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The presidential candidates this week accused one another of racism and bigotry, with Hillary Clinton arguing that Donald Trump's rhetoric and policies are an invitation to the "alt-right" movement.

One of China's most valuable tech startups, Xiaomi, is trying to innovate itself out of a bind. With its core smartphone business struggling, the company is turning to networked appliances — sometimes referred to as the Internet of things — to revive its fortunes.

When 2 feet of rain fell, and the Vermillion River swelled its banks earlier this month, the mayor of Maurice, La., Wayne Theriot, got hit with a double whammy: He lost his home and his office. The two are just a couple hundred yards apart in this small town of about 1,000 people that straddles Vermillion and Lafayette parishes in a largely rural corner of the state.

"You're in City Hall — what's left of it," he says, pointing to the ruined furniture and computers in the tiny three-room building.

In Japan, you sometimes hear the term "village on the edge." What it means is "village on the edge of extinction."

Japan's population is declining. And the signs of that are easiest to see in rural areas, like the mountainous interior of the southern island of Shikoku. For example, the village of Nagoro used to have around 300 residents. Now it has 30.

If you've seen Sleeping Beauty, The Jungle Book or the Toy Story movies, you've seen the work of animator Floyd Norman; for decades, he has helped bring Disney and Pixar classics to life.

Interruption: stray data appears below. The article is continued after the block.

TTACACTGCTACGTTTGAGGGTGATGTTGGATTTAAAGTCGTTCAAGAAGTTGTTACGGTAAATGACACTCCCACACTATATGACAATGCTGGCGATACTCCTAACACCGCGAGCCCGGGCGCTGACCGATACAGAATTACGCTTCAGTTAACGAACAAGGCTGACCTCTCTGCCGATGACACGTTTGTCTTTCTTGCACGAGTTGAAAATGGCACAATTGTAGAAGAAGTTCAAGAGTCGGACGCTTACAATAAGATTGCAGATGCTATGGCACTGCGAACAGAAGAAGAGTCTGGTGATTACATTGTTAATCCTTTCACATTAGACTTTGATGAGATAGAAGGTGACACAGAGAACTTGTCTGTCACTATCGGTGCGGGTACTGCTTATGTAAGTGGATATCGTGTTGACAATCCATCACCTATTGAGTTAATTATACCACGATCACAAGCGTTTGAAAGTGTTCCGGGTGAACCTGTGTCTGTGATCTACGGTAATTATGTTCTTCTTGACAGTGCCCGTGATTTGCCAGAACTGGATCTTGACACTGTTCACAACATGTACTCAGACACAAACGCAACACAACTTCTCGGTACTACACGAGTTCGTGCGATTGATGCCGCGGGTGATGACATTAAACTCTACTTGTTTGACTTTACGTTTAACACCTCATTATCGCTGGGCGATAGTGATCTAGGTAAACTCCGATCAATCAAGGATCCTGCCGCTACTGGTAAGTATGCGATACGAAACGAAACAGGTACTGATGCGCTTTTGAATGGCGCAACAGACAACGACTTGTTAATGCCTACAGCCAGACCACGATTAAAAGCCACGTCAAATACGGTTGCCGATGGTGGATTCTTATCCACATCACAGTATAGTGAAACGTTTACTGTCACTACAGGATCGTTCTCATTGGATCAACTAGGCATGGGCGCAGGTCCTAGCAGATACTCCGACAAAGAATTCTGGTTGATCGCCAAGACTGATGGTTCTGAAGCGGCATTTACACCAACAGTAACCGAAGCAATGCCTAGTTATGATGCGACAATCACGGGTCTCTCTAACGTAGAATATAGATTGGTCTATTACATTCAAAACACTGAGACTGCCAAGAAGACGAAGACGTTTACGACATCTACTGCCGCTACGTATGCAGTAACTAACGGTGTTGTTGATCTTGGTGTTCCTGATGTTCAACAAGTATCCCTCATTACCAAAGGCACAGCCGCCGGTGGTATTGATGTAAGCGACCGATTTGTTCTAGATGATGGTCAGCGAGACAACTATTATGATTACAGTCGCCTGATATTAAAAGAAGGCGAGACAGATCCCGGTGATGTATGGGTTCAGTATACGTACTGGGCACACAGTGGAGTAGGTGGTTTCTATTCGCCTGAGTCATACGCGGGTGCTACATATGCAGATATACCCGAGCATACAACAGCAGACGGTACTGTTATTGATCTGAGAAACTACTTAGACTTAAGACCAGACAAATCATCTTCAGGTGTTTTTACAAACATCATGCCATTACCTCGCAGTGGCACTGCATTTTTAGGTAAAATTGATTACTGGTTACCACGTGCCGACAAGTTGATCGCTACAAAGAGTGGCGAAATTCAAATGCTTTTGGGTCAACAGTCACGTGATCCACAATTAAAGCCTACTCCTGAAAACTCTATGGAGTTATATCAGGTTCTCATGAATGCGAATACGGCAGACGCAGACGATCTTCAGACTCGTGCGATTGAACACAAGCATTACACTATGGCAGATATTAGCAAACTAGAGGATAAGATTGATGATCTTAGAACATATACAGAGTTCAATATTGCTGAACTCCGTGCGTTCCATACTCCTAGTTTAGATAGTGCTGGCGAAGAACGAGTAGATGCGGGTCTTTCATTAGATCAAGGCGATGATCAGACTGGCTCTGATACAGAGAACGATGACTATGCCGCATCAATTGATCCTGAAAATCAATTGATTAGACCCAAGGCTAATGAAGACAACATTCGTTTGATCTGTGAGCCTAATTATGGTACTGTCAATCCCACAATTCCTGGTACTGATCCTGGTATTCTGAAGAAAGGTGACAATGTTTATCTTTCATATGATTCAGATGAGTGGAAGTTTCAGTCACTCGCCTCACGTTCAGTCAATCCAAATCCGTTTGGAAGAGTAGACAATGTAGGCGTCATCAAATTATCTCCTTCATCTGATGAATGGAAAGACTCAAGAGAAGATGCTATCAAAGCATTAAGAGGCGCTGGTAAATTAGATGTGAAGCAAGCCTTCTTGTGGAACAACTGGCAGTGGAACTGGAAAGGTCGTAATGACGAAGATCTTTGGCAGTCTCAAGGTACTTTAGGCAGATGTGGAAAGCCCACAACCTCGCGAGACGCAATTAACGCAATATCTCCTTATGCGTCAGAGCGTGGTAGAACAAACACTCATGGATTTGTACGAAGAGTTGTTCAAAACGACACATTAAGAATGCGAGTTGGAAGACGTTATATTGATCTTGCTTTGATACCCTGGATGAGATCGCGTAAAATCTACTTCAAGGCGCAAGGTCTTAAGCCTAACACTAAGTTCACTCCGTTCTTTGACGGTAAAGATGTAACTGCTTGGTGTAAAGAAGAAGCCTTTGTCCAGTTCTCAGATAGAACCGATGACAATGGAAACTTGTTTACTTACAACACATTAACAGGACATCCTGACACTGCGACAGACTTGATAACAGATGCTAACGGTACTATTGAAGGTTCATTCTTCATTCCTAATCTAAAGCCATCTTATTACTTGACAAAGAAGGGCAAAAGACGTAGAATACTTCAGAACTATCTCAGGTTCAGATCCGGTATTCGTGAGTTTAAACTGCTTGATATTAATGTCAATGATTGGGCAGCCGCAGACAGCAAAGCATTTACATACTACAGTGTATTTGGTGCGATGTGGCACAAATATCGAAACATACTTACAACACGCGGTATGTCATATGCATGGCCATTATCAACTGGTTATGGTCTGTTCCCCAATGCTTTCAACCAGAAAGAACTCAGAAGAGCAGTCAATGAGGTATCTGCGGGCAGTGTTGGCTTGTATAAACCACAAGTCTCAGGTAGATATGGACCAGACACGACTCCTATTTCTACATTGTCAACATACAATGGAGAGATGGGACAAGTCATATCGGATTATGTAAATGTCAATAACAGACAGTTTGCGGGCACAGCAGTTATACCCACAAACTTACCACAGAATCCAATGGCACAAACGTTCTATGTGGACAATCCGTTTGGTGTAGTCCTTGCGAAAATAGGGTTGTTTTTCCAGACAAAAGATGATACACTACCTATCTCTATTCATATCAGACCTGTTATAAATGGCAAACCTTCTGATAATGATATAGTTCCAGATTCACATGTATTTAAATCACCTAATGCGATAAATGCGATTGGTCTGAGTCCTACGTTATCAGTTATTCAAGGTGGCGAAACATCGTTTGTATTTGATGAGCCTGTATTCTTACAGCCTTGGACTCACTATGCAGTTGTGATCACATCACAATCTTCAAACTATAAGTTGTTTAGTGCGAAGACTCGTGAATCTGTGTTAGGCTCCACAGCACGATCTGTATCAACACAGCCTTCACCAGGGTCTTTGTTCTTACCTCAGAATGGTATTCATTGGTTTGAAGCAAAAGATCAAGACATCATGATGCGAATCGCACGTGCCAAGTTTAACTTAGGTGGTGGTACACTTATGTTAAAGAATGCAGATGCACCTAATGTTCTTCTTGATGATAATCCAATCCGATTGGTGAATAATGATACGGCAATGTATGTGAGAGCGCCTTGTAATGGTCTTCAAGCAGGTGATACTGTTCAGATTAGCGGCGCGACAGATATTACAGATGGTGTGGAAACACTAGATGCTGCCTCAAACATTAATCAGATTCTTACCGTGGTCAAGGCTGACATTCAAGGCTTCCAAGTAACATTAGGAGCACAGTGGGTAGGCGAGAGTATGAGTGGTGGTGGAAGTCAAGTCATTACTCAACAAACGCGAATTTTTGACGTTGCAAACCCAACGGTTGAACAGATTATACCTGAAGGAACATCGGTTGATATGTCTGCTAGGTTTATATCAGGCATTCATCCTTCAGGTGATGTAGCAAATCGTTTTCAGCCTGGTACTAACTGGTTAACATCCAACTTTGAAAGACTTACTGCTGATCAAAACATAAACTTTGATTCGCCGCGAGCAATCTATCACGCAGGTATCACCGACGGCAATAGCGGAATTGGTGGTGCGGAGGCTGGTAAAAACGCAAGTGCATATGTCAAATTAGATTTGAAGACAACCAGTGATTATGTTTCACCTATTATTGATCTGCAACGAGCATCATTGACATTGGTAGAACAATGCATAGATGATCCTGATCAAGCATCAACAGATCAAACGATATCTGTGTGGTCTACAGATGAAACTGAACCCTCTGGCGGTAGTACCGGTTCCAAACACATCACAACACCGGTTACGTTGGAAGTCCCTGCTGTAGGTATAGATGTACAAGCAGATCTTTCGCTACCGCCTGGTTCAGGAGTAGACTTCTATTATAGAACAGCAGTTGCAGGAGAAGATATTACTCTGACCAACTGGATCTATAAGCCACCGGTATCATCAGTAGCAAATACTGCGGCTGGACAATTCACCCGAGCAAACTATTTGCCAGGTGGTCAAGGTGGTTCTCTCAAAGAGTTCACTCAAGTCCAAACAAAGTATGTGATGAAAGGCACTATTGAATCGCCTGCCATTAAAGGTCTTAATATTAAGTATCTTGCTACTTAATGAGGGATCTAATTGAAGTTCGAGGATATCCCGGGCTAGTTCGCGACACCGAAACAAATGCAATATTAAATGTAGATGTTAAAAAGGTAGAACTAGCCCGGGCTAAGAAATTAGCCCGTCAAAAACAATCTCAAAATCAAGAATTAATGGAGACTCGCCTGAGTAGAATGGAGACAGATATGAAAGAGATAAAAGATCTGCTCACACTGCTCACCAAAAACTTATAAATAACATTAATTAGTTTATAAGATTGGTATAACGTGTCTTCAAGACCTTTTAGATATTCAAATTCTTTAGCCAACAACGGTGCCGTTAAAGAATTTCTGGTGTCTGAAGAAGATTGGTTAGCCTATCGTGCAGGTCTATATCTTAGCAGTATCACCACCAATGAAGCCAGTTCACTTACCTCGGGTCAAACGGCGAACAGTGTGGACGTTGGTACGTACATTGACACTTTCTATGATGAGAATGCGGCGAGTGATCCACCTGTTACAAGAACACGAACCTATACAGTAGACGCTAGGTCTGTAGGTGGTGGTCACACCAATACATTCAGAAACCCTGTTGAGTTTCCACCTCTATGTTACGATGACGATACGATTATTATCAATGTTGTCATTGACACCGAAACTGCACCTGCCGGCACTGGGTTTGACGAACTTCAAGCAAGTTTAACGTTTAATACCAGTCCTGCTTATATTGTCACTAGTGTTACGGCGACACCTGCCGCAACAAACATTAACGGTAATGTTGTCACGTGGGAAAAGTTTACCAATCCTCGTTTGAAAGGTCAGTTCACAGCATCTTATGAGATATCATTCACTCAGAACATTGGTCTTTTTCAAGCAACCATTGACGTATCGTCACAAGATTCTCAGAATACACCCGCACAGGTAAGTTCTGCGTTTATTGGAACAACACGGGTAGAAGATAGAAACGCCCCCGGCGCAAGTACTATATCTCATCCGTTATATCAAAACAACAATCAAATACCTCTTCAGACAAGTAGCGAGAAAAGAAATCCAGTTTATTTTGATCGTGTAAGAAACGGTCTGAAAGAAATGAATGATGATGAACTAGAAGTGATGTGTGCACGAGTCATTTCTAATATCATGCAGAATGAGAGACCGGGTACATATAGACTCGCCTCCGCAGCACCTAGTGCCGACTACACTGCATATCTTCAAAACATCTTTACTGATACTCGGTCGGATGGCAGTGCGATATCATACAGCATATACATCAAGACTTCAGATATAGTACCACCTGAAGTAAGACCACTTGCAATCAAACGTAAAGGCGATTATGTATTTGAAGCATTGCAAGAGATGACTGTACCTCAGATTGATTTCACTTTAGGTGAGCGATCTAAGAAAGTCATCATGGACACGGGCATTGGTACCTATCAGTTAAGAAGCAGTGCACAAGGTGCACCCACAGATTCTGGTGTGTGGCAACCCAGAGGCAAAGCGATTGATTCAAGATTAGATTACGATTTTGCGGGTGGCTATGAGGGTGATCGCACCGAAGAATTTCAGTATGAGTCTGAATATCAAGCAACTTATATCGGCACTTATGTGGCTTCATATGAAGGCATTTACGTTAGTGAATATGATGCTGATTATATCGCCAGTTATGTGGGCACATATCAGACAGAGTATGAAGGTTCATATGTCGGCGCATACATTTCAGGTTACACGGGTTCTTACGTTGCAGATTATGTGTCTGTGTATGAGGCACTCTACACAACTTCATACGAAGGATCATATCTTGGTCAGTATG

Now 81, Norman still works for Disney, where he has plied his trade, on and off, since he became the studio's first African-American animator in the 1950s.

The U.S. Department of Agriculture took a largely symbolic step to help struggling dairy farmers this week. It announced that it will buy $20 million worth of cheese and give it away to food banks. The USDA is doing this, it says, to help "reduce a cheese surplus that is at a 30-year high."

Enormous trucks from all over the country are rolling down highways toward Baton Rouge, La.

When they get to town, their task is to clear neighborhoods where streets are lined with trash from last week's massive flood.

Baton Rouge contracted with DRC Emergency Services to handle disaster response when the floods began last week. It started out rescuing people in boats, and now that the boats are docked, trucks are coming in to handle the cleanup.

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Imagine you're a teenager in Beijing in the 1960s and '70s, during the Cultural Revolution. Everything that's deemed Western and bourgeois is banned — so listening to a 78 rpm recording of Beethoven's Fifth Symphony, powerfully transformative as it might be, is off limits.

The First First Date Unfolds In 'Southside With You'